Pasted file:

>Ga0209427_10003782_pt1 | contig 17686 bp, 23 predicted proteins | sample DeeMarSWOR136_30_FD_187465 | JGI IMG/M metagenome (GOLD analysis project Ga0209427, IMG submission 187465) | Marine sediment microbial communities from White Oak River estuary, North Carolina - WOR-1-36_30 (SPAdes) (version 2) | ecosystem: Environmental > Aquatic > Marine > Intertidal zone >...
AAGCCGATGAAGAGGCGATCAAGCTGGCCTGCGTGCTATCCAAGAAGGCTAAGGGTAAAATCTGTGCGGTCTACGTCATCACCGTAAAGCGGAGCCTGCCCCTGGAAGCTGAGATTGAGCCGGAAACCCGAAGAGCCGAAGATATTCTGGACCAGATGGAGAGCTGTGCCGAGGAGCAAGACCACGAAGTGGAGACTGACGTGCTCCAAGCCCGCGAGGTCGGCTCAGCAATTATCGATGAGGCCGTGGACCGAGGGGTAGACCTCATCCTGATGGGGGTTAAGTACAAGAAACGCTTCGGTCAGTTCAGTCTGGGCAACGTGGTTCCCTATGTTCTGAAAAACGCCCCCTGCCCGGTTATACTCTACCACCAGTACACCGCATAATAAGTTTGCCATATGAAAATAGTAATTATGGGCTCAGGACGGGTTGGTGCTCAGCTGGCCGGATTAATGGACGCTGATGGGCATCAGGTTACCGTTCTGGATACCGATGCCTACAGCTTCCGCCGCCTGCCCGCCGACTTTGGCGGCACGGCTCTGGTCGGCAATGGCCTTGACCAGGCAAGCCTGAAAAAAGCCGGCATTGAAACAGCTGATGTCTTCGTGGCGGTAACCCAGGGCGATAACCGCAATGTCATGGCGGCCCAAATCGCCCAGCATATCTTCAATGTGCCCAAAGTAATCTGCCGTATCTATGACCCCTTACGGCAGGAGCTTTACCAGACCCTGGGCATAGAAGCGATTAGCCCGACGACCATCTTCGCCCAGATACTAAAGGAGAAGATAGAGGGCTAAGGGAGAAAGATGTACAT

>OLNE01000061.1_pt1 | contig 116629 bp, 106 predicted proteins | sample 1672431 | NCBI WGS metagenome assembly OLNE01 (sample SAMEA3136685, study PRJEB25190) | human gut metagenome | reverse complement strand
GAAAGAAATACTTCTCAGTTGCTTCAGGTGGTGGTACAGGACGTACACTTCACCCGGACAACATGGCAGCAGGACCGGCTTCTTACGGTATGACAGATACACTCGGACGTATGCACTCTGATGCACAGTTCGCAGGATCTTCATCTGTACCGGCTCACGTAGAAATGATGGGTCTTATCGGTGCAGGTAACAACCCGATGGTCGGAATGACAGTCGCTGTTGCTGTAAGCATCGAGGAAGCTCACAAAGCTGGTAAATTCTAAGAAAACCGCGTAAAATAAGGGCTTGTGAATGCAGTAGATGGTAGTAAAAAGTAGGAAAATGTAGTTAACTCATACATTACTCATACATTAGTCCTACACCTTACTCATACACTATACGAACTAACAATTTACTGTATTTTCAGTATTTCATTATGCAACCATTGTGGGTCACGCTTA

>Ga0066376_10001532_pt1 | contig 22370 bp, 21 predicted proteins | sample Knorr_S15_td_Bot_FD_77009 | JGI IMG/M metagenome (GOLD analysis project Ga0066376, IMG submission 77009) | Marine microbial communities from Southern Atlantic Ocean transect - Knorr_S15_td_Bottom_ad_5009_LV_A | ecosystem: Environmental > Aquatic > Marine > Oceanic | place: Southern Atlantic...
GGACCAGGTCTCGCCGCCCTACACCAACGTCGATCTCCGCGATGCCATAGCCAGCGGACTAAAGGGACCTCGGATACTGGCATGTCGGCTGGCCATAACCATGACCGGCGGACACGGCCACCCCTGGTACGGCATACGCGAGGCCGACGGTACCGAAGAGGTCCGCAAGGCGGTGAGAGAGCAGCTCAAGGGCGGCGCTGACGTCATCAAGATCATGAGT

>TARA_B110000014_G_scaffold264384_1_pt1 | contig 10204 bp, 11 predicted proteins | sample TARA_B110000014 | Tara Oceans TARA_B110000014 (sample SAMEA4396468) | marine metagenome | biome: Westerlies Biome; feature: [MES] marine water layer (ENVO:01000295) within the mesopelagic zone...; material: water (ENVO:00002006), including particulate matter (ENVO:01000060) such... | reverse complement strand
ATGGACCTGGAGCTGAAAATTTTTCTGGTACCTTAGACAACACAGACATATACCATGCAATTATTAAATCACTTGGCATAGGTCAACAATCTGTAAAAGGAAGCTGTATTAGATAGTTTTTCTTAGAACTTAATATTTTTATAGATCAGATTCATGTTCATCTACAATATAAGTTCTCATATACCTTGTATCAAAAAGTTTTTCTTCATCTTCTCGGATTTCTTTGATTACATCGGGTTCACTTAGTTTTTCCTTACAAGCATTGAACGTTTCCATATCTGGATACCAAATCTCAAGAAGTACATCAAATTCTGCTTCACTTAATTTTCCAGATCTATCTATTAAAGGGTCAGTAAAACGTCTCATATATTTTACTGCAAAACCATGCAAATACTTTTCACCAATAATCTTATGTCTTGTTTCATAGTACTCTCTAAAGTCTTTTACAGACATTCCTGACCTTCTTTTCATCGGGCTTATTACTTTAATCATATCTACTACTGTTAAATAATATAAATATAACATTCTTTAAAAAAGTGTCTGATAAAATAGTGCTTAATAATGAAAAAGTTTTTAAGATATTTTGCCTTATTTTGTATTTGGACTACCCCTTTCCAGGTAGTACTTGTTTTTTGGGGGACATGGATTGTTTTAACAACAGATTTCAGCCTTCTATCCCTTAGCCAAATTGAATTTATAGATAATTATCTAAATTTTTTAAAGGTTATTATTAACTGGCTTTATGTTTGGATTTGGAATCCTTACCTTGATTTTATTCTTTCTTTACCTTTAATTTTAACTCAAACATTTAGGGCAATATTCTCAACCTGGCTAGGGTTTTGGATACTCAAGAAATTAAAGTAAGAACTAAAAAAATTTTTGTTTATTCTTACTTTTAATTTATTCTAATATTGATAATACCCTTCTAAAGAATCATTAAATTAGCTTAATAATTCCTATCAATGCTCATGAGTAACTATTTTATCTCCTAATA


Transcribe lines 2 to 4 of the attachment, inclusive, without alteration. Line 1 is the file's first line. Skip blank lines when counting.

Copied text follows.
AAGCCGATGAAGAGGCGATCAAGCTGGCCTGCGTGCTATCCAAGAAGGCTAAGGGTAAAATCTGTGCGGTCTACGTCATCACCGTAAAGCGGAGCCTGCCCCTGGAAGCTGAGATTGAGCCGGAAACCCGAAGAGCCGAAGATATTCTGGACCAGATGGAGAGCTGTGCCGAGGAGCAAGACCACGAAGTGGAGACTGACGTGCTCCAAGCCCGCGAGGTCGGCTCAGCAATTATCGATGAGGCCGTGGACCGAGGGGTAGACCTCATCCTGATGGGGGTTAAGTACAAGAAACGCTTCGGTCAGTTCAGTCTGGGCAACGTGGTTCCCTATGTTCTGAAAAACGCCCCCTGCCCGGTTATACTCTACCACCAGTACACCGCATAATAAGTTTGCCATATGAAAATAGTAATTATGGGCTCAGGACGGGTTGGTGCTCAGCTGGCCGGATTAATGGACGCTGATGGGCATCAGGTTACCGTTCTGGATACCGATGCCTACAGCTTCCGCCGCCTGCCCGCCGACTTTGGCGGCACGGCTCTGGTCGGCAATGGCCTTGACCAGGCAAGCCTGAAAAAAGCCGGCATTGAAACAGCTGATGTCTTCGTGGCGGTAACCCAGGGCGATAACCGCAATGTCATGGCGGCCCAAATCGCCCAGCATATCTTCAATGTGCCCAAAGTAATCTGCCGTATCTATGACCCCTTACGGCAGGAGCTTTACCAGACCCTGGGCATAGAAGCGATTAGCCCGACGACCATCTTCGCCCAGATACTAAAGGAGAAGATAGAGGGCTAAGGGAGAAAGATGTACAT

>OLNE01000061.1_pt1 | contig 116629 bp, 106 predicted proteins | sample 1672431 | NCBI WGS metagenome assembly OLNE01 (sample SAMEA3136685, study PRJEB25190) | human gut metagenome | reverse complement strand
GAAAGAAATACTTCTCAGTTGCTTCAGGTGGTGGTACAGGACGTACACTTCACCCGGACAACATGGCAGCAGGACCGGCTTCTTACGGTATGACAGATACACTCGGACGTATGCACTCTGATGCACAGTTCGCAGGATCTTCATCTGTACCGGCTCACGTAGAAATGATGGGTCTTATCGGTGCAGGTAACAACCCGATGGTCGGAATGACAGTCGCTGTTGCTGTAAGCATCGAGGAAGCTCACAAAGCTGGTAAATTCTAAGAAAACCGCGTAAAATAAGGGCTTGTGAATGCAGTAGATGGTAGTAAAAAGTAGGAAAATGTAGTTAACTCATACATTACTCATACATTAGTCCTACACCTTACTCATACACTATACGAACTAACAATTTACTGTATTTTCAGTATTTCATTATGCAACCATTGTGGGTCACGCTTA